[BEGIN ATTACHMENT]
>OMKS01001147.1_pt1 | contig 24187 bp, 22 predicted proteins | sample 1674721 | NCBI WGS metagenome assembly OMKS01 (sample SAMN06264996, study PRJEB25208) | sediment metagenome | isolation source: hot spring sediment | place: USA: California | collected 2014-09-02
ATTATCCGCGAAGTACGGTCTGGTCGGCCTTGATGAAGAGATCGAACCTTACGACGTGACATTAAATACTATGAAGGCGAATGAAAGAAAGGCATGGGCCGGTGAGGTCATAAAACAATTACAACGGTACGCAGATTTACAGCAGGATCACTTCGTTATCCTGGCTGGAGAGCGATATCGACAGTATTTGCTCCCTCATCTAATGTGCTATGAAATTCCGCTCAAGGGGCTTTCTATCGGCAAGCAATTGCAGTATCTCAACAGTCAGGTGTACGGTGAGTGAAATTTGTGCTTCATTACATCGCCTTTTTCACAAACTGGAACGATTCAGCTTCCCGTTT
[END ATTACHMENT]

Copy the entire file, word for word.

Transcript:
>OMKS01001147.1_pt1 | contig 24187 bp, 22 predicted proteins | sample 1674721 | NCBI WGS metagenome assembly OMKS01 (sample SAMN06264996, study PRJEB25208) | sediment metagenome | isolation source: hot spring sediment | place: USA: California | collected 2014-09-02
ATTATCCGCGAAGTACGGTCTGGTCGGCCTTGATGAAGAGATCGAACCTTACGACGTGACATTAAATACTATGAAGGCGAATGAAAGAAAGGCATGGGCCGGTGAGGTCATAAAACAATTACAACGGTACGCAGATTTACAGCAGGATCACTTCGTTATCCTGGCTGGAGAGCGATATCGACAGTATTTGCTCCCTCATCTAATGTGCTATGAAATTCCGCTCAAGGGGCTTTCTATCGGCAAGCAATTGCAGTATCTCAACAGTCAGGTGTACGGTGAGTGAAATTTGTGCTTCATTACATCGCCTTTTTCACAAACTGGAACGATTCAGCTTCCCGTTT